NEW RESOURCES: Judges in Alabama Imposing Death Sentences by Overriding Juries

A new report from the Equal Justice Initiative in Alabama exposes the practice of state judges imposing death sentences by overriding a jury's recommendation for life.  EJI's study found that judges in the state have overridden jury recommendations 107 times since 1976.  In 92% of the overrides, judges overruled life verdicts to impose a death sentence.  More than 20% of the defendants on Alabama's death row were sentenced through judge overrides.  These sentences contribute to the high per capita death sentencing and execution rates in Alabama compared to the rest of the country.  In Alabama, trial and appellate court judges are elected, often based on "tough on crime" platforms.  The study found that the proportion of death sentences imposed by override often is elevated during election years.  For example, in 2008, 30% of new death sentences were imposed through judge override, compared to only 7% in 1997, a non-election year.  In Johnson v. Alabama--a case involving a judicial override--Justice Thurgood Marshall, wrote in dissent that "it approaches the most literal sense of the word 'arbitrary' to put one to death in the face of a contrary jury determination where it is accepted that the jury had indeed responsibly carried out its task."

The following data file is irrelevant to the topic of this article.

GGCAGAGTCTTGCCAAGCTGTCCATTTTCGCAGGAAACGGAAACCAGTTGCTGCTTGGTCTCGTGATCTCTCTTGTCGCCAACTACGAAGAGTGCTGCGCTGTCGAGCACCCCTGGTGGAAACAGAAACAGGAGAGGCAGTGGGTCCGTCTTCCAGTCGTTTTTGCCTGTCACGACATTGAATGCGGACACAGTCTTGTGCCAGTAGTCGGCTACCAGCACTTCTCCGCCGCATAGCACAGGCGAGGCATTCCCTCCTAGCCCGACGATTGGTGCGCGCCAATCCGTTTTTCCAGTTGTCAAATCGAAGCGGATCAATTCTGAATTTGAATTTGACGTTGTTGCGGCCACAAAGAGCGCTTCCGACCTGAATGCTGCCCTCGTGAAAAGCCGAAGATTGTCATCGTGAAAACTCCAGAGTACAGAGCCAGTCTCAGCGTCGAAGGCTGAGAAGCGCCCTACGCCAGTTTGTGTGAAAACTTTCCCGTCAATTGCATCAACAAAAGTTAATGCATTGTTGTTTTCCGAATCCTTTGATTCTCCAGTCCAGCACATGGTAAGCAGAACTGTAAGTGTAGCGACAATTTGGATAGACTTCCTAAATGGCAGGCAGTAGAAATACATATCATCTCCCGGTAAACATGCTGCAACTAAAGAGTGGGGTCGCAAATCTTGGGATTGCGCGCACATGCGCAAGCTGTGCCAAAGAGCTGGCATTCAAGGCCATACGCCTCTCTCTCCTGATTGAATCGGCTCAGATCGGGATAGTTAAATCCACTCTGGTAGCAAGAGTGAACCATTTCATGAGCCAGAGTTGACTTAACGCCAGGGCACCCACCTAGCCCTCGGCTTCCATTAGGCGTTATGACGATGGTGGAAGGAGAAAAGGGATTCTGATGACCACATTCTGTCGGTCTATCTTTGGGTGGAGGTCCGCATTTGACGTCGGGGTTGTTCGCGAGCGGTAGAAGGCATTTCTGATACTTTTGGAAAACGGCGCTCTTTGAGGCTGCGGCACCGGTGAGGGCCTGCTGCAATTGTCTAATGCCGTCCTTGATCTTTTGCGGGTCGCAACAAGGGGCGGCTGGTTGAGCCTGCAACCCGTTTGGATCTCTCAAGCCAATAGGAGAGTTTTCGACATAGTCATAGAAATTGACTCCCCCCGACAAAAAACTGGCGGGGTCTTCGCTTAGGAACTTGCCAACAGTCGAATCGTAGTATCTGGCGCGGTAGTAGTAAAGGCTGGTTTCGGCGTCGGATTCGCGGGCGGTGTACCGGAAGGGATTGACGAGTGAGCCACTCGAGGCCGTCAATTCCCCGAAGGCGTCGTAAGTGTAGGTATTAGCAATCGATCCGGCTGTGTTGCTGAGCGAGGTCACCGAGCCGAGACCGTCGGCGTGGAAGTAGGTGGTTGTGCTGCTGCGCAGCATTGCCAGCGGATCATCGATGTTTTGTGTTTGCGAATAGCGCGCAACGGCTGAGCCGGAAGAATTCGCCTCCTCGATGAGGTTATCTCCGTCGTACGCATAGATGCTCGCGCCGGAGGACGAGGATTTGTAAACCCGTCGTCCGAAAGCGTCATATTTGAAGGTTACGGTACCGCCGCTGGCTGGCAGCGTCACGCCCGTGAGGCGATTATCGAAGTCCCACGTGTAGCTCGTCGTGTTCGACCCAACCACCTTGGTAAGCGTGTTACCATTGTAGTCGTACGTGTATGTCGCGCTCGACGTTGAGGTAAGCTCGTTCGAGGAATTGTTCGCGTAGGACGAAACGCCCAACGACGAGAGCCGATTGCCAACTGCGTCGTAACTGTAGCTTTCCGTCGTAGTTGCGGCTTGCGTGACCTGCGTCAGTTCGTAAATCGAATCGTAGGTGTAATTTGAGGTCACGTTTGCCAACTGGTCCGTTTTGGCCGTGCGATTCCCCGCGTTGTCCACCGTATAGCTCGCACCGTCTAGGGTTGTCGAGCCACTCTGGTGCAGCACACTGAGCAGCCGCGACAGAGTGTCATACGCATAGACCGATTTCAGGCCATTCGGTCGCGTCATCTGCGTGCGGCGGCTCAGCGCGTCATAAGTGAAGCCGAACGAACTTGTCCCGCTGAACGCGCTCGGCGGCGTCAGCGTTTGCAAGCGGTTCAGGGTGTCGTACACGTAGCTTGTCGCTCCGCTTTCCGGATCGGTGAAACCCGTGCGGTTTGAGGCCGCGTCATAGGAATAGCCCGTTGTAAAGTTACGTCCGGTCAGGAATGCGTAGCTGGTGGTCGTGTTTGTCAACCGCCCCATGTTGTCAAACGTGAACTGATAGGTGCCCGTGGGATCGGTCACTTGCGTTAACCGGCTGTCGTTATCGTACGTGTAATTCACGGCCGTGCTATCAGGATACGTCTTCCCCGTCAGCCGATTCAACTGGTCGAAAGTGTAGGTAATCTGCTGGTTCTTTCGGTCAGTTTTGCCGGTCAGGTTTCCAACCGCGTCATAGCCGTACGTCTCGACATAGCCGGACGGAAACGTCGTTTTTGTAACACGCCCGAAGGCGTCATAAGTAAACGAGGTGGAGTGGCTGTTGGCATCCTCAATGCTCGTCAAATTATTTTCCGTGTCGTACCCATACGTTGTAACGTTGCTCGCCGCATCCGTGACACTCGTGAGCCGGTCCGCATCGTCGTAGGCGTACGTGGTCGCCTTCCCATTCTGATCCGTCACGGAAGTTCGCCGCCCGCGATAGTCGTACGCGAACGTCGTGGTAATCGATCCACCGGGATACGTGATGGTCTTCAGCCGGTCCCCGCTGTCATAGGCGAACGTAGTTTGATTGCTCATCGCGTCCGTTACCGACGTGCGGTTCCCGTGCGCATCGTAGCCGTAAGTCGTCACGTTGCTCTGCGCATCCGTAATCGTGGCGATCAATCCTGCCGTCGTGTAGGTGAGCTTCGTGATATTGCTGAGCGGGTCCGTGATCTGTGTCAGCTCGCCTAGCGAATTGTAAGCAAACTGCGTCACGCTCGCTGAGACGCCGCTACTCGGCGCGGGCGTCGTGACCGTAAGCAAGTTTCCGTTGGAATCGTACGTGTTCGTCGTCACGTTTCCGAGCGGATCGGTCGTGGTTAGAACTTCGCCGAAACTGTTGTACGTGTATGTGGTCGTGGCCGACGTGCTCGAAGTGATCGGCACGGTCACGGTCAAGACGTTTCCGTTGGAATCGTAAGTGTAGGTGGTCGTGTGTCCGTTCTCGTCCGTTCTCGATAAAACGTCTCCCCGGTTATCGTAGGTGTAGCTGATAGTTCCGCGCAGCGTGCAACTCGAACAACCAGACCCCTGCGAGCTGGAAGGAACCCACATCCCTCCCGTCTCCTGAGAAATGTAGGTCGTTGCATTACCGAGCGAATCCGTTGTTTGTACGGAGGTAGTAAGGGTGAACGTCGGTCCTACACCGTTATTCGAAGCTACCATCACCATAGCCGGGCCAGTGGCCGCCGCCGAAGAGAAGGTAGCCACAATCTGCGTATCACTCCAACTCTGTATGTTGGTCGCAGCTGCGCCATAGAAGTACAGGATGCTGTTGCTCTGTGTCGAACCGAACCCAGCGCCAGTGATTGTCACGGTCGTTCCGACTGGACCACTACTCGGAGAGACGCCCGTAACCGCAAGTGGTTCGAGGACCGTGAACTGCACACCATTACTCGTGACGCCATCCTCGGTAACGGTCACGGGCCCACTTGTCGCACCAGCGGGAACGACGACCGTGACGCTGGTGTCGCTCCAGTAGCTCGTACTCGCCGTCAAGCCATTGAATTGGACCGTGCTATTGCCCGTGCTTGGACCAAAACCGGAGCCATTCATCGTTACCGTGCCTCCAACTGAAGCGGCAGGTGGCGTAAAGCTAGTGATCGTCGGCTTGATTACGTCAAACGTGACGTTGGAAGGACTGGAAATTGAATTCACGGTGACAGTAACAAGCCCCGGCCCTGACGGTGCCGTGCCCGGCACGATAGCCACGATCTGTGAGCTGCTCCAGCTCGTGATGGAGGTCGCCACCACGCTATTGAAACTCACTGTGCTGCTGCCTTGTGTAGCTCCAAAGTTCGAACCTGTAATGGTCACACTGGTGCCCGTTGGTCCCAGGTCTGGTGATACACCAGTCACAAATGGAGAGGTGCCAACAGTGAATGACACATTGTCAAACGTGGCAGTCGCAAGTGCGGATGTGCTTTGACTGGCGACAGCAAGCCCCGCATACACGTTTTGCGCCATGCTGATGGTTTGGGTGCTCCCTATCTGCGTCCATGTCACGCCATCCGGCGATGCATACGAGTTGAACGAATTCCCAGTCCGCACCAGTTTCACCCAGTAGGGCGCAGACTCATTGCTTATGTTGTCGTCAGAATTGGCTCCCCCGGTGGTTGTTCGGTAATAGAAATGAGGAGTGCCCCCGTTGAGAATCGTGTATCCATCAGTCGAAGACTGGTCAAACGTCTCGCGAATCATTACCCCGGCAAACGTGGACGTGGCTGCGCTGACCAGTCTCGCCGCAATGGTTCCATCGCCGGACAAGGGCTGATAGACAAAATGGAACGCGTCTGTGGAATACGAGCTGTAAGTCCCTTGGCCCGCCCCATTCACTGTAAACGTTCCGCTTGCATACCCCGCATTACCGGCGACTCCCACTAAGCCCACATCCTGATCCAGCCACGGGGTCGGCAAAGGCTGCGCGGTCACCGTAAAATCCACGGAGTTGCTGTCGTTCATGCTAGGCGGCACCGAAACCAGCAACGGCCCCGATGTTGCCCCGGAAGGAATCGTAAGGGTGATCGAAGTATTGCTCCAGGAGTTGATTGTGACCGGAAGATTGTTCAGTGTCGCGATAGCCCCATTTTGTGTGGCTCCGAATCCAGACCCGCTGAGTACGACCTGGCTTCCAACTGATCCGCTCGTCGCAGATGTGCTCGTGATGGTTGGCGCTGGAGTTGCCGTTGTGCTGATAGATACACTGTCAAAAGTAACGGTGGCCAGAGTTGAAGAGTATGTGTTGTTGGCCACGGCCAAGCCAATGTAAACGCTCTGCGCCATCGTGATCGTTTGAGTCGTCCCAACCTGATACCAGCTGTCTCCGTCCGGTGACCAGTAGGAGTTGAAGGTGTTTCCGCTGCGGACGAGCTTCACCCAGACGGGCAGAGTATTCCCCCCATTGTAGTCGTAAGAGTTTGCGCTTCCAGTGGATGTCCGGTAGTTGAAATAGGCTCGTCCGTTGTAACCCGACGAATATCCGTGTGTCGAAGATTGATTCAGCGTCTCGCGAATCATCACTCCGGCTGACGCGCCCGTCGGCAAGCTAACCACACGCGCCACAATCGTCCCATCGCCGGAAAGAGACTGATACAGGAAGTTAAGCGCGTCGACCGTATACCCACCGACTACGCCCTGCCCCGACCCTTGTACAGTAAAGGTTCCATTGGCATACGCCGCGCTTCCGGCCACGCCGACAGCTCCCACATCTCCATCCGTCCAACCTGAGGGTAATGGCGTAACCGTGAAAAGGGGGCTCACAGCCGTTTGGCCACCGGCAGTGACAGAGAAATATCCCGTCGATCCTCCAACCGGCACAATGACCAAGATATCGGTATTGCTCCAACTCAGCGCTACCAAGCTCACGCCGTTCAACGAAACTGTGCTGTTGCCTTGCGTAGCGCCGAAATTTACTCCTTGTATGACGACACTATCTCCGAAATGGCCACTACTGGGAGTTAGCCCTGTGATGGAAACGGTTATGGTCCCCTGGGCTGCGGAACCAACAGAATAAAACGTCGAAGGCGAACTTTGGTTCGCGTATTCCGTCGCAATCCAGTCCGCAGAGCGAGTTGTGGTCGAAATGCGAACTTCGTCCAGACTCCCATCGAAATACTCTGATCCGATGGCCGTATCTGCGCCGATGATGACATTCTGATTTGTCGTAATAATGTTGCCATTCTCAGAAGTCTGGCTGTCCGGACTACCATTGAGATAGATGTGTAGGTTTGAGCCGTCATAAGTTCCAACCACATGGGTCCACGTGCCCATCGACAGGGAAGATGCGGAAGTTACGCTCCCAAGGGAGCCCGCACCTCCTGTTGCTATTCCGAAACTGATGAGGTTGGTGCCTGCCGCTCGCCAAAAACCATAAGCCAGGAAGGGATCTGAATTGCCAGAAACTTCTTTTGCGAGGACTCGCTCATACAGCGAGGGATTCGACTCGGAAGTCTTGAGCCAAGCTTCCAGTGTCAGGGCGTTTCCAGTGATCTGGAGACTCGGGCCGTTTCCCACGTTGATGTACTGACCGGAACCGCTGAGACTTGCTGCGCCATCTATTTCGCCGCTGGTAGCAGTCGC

The report states that Alabama is unique in its practice of judicial override.  Both Delaware and Florida allow death sentences by judicial override, but Delaware has no one on death row as a result, and Florida has not had such a sentence in 12 years. 

(A. Liptak, "When Judges Override Juries, Death is Often the Sentence," New York Times, July 11, 2011; "The Death Penalty in Alabama: Judge Override," Equal Justice Initiative, a nonprofit law firm based in Montgomery, July 2011.).  See Arbitrariness and Studies on the death penalty.  See also Judge/Jury Sentencing.